DIRECTOR: J. Searle Dawley
WRITER: J. Searle Dawley
Frankenstein is a young student who discovers that he can create life. With science, he plans to build the perfect human being that the world has ever seen. It's when his creation turns out the be a hideous monster that he returns home defeated. When he returns home to his sweetheart, his monstrous creation follows him and turns out to be jealous of anyone else who tries to get close to Frankenstein.
I'll be the first to admit that I've never read Mary Shelley's Frankenstein. It wasn't a requirement for us to read during English class when I was in school. We were stuck reading The Outsiders and Romeo And Juliet. So I've never really been that interested in the whole story and legend behind Victor Frankenstein. With my sudden interest in delving into the early short films of the late eighteen and early nineteen hundreds. I decided to tackle my first film adaptation of the classic story.
As the short began, I was immediately pulled in. The film while silent had a score and title cards to get us from one scene to the next. Up until this point, none of the other short films had done that. At fourteen minutes, this is also the longest short film that I've reviewed to date. I was entirely into the way this short was structured. It felt like it was the first glimpse that I was getting into what would eventually become the way that Hollywood now makes movies. It felt like a proper scene and act.
The standout moment of this short is the creation of Frankenstein's monster. A scene that is both dazzling and horrific. I'm so used to the scene featuring electricity being the element that revives his monster. This is something else entirely. His creation is created in a cauldron. The body goes from ash and over a few minutes, regenerates from nothing to flesh and bone. It's a haunting visual that had even me wondering how they created this in the early nineteen hundreds.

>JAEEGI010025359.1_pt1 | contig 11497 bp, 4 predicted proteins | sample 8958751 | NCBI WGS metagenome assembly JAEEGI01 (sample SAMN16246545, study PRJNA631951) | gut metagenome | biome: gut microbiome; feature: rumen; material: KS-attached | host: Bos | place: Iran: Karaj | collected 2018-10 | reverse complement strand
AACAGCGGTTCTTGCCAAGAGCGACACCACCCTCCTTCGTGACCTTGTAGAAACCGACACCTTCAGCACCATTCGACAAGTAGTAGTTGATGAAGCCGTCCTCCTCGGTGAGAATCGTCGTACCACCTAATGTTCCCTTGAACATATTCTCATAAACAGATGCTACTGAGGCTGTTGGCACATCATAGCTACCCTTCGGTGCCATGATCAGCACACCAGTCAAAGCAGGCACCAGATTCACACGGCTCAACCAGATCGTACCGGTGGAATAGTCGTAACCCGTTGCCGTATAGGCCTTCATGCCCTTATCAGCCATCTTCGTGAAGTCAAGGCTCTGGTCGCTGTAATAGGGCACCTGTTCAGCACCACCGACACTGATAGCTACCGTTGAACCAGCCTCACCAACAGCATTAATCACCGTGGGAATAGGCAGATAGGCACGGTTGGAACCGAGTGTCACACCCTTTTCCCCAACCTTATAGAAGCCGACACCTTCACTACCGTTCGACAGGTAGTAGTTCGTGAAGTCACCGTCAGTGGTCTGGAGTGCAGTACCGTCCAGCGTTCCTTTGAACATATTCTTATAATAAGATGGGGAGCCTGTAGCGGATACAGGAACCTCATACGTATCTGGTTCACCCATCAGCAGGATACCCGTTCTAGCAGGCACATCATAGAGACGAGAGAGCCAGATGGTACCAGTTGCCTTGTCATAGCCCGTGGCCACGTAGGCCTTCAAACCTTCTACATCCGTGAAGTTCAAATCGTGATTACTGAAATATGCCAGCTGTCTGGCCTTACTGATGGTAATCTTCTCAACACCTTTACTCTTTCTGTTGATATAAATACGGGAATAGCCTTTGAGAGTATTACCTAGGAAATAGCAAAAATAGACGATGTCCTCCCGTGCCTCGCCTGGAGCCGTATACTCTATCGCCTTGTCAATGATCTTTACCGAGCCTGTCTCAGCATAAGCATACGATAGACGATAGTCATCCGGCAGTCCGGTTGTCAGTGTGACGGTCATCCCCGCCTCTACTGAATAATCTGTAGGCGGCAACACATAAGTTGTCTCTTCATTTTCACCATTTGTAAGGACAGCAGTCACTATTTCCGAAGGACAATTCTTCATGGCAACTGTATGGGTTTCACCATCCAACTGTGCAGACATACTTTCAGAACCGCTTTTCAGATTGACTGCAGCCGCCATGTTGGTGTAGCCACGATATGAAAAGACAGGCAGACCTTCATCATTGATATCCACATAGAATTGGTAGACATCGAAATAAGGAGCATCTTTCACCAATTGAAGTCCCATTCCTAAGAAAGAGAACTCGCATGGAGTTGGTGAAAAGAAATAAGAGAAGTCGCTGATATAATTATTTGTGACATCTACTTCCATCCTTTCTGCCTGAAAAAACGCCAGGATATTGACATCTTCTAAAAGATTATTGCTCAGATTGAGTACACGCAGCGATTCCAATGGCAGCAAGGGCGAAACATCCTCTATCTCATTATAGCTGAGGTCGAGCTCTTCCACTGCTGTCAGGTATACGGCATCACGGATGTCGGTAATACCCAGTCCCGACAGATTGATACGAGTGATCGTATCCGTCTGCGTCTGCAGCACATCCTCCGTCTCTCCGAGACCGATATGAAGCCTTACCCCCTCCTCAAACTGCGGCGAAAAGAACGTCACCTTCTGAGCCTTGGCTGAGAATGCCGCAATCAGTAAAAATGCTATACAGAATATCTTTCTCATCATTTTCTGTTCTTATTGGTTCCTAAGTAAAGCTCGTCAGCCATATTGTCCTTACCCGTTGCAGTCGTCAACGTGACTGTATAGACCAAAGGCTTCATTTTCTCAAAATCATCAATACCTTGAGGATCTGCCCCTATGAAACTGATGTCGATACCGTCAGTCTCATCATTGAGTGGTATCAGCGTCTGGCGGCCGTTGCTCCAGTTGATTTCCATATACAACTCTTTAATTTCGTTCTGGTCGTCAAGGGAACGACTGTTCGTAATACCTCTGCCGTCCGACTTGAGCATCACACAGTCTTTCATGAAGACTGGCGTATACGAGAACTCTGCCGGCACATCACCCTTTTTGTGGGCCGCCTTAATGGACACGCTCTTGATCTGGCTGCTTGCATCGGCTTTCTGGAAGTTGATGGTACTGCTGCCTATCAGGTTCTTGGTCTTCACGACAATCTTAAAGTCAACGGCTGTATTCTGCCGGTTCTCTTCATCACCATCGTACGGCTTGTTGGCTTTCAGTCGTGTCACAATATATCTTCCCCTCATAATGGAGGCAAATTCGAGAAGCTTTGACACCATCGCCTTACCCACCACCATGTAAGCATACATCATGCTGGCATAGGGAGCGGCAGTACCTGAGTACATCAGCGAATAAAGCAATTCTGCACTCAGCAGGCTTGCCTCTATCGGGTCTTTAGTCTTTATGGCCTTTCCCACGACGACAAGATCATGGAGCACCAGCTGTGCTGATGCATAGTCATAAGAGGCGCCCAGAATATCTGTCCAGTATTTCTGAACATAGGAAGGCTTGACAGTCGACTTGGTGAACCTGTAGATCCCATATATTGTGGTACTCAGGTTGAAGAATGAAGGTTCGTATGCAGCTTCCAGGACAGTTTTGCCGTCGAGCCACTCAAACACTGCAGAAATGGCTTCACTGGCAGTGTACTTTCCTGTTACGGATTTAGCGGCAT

Frankenstein is drenched in a golden hue. This wasn't in black and white like the four previous short films that I had reviewed on the blog. I'm not sure if the version that I watched was a newly restored version of the short or this is how it initially played to audiences. It almost looks like the film stock had been exposed to the sunlight and it caused the film to be ruined nearly. While grainy regarding quality. I thought that the orange tinge of the film gave the film a visual that set it apart from the other short movies that I've watched.
The score that was created for the short film is fantastic. I really enjoyed it. I thought it was especially effective during the creation of Frankenstein's Monster. I also liked it during the scenes where his monstrous creation followed him home. I thought it was a genuinely well-done score. It really does show how much music can change a scene in a movie. Without it, the fourteen minutes may have played entirely differently. This could have been a completely different experience without this excellent soundtrack.
DEATH TOLL: 0
BLOOD AND GORE:
- A body is seen of fire and regenerating from bone to flesh.
It's hard not to appreciate the creativity in the first-ever film adaptation of the classic, Mary Shelley's Frankenstein. The score is fantastic, the title card and use of letters to propel the silent story forward is neat, and we have some truly haunting visuals in the infamous Frankenstein's Monster creation sequence. This is worth a watch, just to say that you've witnessed where it all begun for Frankenstein on a visual level.